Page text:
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Death of UCT Professor Has Re-Opened The Conversation About Depression Among Black People

South African Twitter reflects on depression among black people after Professor Bongani Mayosi's death.

On Saturday, it was reported that University of Cape Town's Professor Bongani Mayosi took his own life at 51. The world-renowned cardiologist and Dean of Health Sciences was battling depression for the past two years, according to his family.

His death has caused many South Africans on Twitter to reflect on depression among black people, especially black men.


Below are some tweets from South Africans responding to Mayosi's death and reflecting on depression, from how it can affect even those who are successful, to how seriously black people must treat mental illness.

Dr Mayosi was mostly known for his discovery of the genetic mutation that causes heart failure. He was respected by students and staff alike. It's been reported that his death is linked to the #FeesMustFall protests, as he was deeply affected by students not being able to afford university fees.

"He really cared about students, their problems and suffering. It had a great emotional effect on him," a member of staff at UCT's Health Sciences faculty was quoted by City Press as saying.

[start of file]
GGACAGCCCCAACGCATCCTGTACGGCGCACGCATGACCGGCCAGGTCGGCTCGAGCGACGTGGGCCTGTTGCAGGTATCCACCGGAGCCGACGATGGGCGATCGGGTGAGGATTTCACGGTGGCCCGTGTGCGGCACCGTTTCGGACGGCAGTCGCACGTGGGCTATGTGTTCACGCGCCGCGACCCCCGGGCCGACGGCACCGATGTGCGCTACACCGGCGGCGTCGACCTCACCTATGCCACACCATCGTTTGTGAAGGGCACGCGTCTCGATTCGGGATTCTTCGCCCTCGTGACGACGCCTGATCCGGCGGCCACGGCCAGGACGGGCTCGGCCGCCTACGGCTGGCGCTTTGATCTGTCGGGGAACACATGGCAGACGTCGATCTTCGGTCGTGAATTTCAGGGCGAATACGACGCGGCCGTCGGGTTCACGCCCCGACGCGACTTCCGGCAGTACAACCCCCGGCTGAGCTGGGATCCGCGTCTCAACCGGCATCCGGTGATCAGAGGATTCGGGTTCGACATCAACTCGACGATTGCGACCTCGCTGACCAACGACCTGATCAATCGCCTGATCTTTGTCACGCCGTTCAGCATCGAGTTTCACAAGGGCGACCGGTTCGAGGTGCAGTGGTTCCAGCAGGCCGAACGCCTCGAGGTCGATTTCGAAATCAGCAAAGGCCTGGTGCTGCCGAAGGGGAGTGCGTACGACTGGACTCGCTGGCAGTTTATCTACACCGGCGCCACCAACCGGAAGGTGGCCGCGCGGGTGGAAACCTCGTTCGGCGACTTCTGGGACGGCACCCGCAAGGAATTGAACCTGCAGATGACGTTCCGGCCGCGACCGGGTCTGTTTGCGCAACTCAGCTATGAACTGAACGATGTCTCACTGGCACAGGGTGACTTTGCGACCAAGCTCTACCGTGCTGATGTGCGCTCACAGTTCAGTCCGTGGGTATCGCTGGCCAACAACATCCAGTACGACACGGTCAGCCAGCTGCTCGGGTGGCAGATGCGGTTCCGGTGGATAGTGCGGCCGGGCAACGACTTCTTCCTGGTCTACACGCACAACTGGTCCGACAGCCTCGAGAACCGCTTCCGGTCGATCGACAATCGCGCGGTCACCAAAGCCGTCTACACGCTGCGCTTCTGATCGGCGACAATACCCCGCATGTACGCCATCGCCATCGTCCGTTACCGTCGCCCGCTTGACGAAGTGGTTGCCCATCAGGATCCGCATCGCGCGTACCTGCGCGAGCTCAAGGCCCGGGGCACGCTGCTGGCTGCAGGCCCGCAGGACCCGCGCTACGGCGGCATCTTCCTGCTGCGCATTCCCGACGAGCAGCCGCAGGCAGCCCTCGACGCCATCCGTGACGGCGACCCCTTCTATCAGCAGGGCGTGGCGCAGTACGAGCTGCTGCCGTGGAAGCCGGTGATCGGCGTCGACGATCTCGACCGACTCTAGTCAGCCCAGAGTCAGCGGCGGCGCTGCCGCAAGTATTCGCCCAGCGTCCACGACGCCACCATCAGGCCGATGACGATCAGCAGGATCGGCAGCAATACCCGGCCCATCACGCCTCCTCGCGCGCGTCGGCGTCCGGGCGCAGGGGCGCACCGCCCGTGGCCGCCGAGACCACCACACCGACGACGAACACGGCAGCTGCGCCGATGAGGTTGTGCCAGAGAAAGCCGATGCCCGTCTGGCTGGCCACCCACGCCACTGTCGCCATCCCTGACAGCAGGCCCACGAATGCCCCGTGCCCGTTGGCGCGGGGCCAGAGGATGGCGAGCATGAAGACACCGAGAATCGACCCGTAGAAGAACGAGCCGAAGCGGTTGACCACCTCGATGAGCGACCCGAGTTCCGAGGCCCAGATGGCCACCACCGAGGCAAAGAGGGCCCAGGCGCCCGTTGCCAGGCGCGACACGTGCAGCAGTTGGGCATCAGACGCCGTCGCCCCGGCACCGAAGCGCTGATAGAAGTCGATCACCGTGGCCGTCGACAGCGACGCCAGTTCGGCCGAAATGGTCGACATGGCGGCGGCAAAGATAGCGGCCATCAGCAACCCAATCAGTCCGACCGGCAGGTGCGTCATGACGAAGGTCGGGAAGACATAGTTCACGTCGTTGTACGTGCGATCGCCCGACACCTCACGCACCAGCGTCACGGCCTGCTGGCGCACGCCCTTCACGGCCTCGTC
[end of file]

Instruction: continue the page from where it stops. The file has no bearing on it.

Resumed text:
Interview
Photo: Benoit Peverelli

Interview: Oumou Sangaré Proves Why She's the Songbird of Wassoulou

We caught up with the Malian singer to talk about her new Acoustic album, longevity as an artist, and growing up in Mali.

When Oumou Sangaré tells me freedom is at her core, I am not surprised. If you listen to her discography, you'll be hard-pressed to find a song that doesn't center or in some way touch on women's rights or child abuse. The Grammy award-winning Malian singer has spent a significant part of her career using her voice to fight for the rights of women across Africa and the world, a testimony to this is her naming her debut studio album Moussolou, meaning Woman. The album, a pure masterpiece that solidified Oumou's place amongst the greats and earned her the name 'Songbird of Wassoulou,' was a commercial success selling over 250,000 records in Africa and would in turn go on to inspire other singers across the world.

On her latest body of work Acoustic, a reworking of her critically acclaimed 2017 album Mogoya, Oumou Sangaré proves how and why she earned her accolades. The entirety of the 11-track album was recorded within two days in the Midi Live studio in Villetaneuse in 'live' conditions—with no amplification, no retakes or overdubs, no headphones. Throughout the album, using her powerful and raw voice that has come to define feminism in Africa and shaped opinions across the continent, Oumou boldly addresses themes like loss, polygamy and female circumcision.

We caught up with the Malian singer at the studio she is staying while in quarantine to talk about her new album, longevity as an artist, and growing up in Mali.

This interview has been edited and condensed for clarity.

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